Historic Camp for Armenian Orphans to Be Destroyed for Luxury Homes

Orphan children working during the construction of a dormitory at Armen Camp.

Orphan children working during the construction of a dormitory at Armen Camp.

ISTANBUL—A former summer camp primarily for Armenian orphans located in the Istanbul suburb of Tuzla is expected to be demolished at the end of May in order to build luxury villas on the site, Today’ Zaman reports.

A total of 1,500 orphaned children, such as the late Armenian-Turkish journalist Hrank Dink, spent summers at Camp Armen, which opened in 1963 and was constructed in part by the orphans themselves. Dink, who was very devoted to Camp Armen, not only attended as a child but later became a camp counselor. Camp Armen is also where he met his wife, now widow, Rakel Dink. Peoples’ Democratic Party (HDP) deputy Erol Dora, who is Aramean (Syriac), also attended Camp Armen as a child.

A high court ruling issued in 1974 stated that “minority foundations cannot own property.” In 1983, the camp was closed and the deed to the land was returned to its former owner, despite legal action taken by the Gedikpaşa Armenian Protestant Church, which owned and operated the camp. The ownership of the land has since changed hands several times.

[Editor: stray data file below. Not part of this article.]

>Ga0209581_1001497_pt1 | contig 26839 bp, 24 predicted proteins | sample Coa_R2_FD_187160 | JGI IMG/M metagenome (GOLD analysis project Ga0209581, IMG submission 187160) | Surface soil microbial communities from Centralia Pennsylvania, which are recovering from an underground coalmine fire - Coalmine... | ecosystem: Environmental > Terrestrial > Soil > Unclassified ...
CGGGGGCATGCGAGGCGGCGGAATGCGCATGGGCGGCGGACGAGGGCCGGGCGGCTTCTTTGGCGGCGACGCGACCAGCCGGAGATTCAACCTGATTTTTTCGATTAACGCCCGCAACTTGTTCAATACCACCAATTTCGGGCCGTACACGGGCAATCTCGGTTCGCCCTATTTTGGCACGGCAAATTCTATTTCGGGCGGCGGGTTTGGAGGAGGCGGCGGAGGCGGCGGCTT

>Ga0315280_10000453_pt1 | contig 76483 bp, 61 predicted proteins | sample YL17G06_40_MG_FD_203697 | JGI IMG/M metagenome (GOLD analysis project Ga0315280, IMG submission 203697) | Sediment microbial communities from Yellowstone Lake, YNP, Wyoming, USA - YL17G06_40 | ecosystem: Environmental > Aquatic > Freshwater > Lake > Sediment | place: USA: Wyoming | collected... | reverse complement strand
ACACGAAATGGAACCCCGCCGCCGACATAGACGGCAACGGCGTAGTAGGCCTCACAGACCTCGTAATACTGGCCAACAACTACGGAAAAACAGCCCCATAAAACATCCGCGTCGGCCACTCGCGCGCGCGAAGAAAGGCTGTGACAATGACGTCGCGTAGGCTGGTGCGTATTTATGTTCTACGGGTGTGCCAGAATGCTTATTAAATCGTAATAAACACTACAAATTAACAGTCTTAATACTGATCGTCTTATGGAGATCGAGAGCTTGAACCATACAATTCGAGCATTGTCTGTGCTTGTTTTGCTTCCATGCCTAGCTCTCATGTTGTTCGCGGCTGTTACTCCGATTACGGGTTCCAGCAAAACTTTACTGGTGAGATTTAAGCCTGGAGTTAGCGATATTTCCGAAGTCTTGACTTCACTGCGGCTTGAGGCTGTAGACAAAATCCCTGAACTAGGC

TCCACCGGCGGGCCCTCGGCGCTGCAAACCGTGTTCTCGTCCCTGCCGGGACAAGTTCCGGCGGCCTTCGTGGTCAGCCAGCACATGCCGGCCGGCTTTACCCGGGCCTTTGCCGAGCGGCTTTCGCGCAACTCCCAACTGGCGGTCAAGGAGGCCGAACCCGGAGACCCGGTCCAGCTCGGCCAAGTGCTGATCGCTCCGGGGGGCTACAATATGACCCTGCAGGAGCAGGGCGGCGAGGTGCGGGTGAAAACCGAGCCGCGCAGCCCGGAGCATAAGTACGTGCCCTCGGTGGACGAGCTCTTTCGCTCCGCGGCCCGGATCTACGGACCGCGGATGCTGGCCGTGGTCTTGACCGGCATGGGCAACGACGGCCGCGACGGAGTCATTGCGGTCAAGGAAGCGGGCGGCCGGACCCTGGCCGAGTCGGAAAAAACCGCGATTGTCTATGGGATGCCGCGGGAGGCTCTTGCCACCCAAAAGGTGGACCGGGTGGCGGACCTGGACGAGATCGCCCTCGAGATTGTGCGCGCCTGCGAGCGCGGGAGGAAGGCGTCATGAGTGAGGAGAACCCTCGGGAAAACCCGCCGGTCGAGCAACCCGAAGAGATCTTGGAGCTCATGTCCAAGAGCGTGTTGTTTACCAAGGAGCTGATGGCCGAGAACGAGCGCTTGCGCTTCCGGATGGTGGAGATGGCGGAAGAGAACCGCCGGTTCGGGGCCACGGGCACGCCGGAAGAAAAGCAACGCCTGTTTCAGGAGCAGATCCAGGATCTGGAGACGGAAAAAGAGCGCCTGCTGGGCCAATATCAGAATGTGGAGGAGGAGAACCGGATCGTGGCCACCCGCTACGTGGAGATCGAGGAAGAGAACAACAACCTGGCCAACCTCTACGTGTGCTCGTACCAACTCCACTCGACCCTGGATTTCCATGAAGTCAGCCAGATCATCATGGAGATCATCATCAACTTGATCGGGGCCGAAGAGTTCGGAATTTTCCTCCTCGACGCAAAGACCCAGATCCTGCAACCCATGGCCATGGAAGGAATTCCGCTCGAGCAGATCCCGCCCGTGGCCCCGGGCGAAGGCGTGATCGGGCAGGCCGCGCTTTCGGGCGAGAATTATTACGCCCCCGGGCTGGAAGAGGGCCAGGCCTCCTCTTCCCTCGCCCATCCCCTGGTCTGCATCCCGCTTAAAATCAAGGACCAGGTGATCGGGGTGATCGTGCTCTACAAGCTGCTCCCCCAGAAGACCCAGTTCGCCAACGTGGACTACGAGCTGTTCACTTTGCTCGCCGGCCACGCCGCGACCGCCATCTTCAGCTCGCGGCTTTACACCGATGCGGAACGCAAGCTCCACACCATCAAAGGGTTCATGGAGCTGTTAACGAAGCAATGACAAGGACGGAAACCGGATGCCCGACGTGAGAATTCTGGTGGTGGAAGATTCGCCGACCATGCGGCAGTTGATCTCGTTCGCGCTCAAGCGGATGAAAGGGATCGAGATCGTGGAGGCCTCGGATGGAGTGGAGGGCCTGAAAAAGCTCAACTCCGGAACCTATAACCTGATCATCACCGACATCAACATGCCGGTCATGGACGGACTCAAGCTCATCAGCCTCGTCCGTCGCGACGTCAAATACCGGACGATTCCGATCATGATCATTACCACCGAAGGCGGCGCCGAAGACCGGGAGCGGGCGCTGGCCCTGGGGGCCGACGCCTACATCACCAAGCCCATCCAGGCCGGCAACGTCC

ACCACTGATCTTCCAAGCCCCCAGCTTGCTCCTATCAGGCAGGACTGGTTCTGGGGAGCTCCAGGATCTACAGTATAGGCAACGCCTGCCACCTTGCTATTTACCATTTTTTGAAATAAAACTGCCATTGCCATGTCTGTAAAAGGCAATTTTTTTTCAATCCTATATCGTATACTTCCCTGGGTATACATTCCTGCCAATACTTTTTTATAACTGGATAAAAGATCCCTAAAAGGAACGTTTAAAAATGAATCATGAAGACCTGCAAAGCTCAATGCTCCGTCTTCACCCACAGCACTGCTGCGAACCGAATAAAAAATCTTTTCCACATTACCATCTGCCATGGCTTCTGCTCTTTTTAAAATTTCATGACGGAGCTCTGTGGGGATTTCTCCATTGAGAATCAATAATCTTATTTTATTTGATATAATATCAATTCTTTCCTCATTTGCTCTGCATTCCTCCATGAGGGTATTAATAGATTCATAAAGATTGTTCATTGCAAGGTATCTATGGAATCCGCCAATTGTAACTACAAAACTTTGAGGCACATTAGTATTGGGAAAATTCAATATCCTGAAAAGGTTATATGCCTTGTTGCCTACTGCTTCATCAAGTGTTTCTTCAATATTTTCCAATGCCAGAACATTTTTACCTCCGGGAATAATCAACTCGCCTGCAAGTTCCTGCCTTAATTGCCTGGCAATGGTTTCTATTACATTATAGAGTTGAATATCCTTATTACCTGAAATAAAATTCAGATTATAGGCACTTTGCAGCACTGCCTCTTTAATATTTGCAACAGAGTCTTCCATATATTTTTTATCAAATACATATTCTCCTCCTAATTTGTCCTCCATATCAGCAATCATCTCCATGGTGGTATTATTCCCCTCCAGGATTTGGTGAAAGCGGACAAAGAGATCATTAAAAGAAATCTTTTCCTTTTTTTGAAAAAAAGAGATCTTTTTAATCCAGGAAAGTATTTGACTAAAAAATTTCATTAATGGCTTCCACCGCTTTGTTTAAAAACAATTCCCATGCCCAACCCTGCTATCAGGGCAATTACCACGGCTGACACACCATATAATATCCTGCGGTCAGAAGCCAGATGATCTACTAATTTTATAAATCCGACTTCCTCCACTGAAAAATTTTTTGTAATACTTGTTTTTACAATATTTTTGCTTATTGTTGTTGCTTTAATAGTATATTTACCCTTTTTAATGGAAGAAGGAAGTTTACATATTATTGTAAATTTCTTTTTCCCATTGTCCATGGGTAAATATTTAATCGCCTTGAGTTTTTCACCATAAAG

On Sunday, members of the Armenian community visited the abandoned camp and found it in a neglected state. They gathered the litter and tended to the garden, even planting a plum tree.

According to a news report by the Birgün daily published on Tuesday, former campers shared memories of their experiences during their visit, including one particularly interesting account of when Dink, in his role as a camp counselor, was returning with some children to the camp from a trip to the beach and the gendarmerie was waiting for him.

The camp’s building has gone untouched since it was forced to close and the current, private owner plans to have it demolished at the end of May, according to those who visited the camp on Sunday. Members of the Armenian community, such as former campers and activists from Nor Zartonk, a civil society group representing Turkey’s Armenian community, are still in search of a solution to prevent the demolition of the historically significant and beloved camp.


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One Comment;

  1. April 24 @ 24/7/365 said:

    Without a guardian and financial support all historically significant places are doomed. If we cherish it then we must protect it. The loss of Cyprus’ Melkonian Educational Institute is but another example of indifference to our cultural heritage and history.